So back to Cook, even if just for the moment before heading back to the Gulf.  Tod and Amelia both alerted me to the need for a new waypoint.  Good thing we have multiple eyes watching.  The waypoint will generally move to the east about every week or two this summer, but there will be refinements as we balance the desire to maintain the transect with the realities of flying a glider.

The first image below shows the altimeter data from Colorado.  As usual, the geostrophic surface currents (black arrows) calculated from the observed sea surface height (color fill) are in good agreement with the glider depth averaged currents.  This is always amazing to consider, that the average current over 1200 m depth is so well correlated with the surface current observed via a satellite.  The question we wanted to answer over the past week was the direction of the current along the 62.5 W meridian. Is that current flowing south as it is in the altimeter data, or southeast as it is in the HyCOM model.  Here we see pretty good agreement between Cook and the altimetry for the southward flowing jet.  Also according to the altimeter, Cook is entering a long stretch about 3 degrees of longitude wide of opposing currents.  Flying into a head current will be a good test for Cook, if the head current is really there.   The questions are what is the flow between the two clockwise rotating eddies circled in blue and magenta.  These are highs (reds) in the sea surface height contours.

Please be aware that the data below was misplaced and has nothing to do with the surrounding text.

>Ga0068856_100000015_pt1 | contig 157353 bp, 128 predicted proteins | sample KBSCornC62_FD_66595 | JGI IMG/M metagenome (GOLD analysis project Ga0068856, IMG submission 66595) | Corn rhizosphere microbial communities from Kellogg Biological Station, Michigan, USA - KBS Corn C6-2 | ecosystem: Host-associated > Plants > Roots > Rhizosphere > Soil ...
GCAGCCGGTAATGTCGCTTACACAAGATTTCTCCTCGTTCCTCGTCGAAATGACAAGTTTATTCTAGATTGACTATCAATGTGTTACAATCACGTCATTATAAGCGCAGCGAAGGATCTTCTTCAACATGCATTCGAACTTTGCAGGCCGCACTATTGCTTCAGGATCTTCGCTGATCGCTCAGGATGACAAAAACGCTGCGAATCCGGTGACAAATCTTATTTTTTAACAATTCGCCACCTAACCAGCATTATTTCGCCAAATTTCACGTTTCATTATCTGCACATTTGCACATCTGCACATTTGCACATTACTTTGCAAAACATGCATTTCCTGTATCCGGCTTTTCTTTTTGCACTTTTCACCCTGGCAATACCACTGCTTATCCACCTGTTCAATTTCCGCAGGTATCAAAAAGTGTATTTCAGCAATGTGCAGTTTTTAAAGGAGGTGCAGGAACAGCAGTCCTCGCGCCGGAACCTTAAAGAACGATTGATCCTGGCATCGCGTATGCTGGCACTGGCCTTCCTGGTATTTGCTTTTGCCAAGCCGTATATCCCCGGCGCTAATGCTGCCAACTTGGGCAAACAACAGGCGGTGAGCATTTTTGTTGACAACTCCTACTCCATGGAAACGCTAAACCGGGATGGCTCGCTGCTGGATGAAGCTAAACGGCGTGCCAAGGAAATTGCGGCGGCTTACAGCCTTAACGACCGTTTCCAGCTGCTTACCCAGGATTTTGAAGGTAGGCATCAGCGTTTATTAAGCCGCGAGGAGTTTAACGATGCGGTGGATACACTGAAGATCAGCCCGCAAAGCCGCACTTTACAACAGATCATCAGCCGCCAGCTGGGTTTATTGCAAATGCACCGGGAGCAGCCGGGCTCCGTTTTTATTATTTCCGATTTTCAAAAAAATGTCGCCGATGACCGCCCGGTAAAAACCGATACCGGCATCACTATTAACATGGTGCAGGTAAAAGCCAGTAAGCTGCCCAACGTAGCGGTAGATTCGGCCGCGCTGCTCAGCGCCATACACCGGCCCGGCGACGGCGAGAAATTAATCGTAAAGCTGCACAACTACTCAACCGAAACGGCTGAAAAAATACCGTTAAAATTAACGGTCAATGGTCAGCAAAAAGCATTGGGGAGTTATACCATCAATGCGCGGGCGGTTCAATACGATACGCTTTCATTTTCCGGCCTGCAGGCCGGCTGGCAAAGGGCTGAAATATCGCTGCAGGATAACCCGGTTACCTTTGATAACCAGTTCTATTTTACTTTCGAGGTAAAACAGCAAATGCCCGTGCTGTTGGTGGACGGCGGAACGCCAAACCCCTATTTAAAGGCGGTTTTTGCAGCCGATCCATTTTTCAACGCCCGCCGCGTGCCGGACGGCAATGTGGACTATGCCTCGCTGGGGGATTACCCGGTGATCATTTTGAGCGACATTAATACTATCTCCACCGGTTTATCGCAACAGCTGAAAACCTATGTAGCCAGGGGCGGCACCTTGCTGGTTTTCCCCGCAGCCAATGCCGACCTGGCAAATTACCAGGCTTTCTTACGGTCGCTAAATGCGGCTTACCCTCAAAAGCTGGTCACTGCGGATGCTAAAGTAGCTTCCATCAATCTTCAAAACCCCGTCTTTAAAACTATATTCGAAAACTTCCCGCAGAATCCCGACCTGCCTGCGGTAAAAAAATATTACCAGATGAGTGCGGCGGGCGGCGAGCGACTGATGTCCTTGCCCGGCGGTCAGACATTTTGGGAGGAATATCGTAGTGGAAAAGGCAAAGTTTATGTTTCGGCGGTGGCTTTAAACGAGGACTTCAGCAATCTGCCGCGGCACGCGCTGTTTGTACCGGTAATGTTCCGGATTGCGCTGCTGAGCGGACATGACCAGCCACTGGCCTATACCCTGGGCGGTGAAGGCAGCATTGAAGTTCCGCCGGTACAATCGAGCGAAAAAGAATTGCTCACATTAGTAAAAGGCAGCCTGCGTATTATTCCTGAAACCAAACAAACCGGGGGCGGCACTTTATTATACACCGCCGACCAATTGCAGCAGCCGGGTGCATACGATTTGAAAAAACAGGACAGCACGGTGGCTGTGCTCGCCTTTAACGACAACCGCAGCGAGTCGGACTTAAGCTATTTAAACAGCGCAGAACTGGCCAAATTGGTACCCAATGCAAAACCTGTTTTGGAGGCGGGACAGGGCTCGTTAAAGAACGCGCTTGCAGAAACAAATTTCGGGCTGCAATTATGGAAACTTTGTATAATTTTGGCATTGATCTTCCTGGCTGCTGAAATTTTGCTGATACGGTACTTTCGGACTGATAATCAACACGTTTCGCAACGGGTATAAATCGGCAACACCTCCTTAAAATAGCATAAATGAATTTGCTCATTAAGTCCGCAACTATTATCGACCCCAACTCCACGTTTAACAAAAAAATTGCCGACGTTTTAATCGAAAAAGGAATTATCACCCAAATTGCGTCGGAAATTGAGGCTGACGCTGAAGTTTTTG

Below we show the same glider track, currents, and blue & magenta ovals overlaid on the HyCOM forecast of currents (vectors) and sea surface height (color fill). The northern clockwise eddy outlined in blue is very close in both the HyCOM and the altimetry data. The Southern clockwise eddy outlined in magenta is very different.  Now the area in between the 2 eddies has a northward flowing current, a very different result than the headcurrent suggested by the altimetry.  All the more reason to fly into this region along the 26.5 N line. The thing that worries me is that if you look along 62.5 W, that jet that Cook crossed is flowing to the southwest in the model and to the south in the altimetry.  Cook's southward flowing currents in this region indicate that the southward flowing currents in the altimetry are likely more correct.  That means we are more likely to be flying into a head current.  But that is what we want to do.  These are deep glider profiles, so they should be exactly what the Navy needs for assimilation into HyCOM.  I hope we cn pass the data through to them.  We'll set the next waypoint for Cook right along 26.5 N and just on the other side of this region of uncertainty.  This is exactly what gliders do best, and why we want to augment the drifter array with gliders.  You can't tell a drifter where to go.  But a glider can be flown directly into the unknown, directly into the region of highest uncertainty.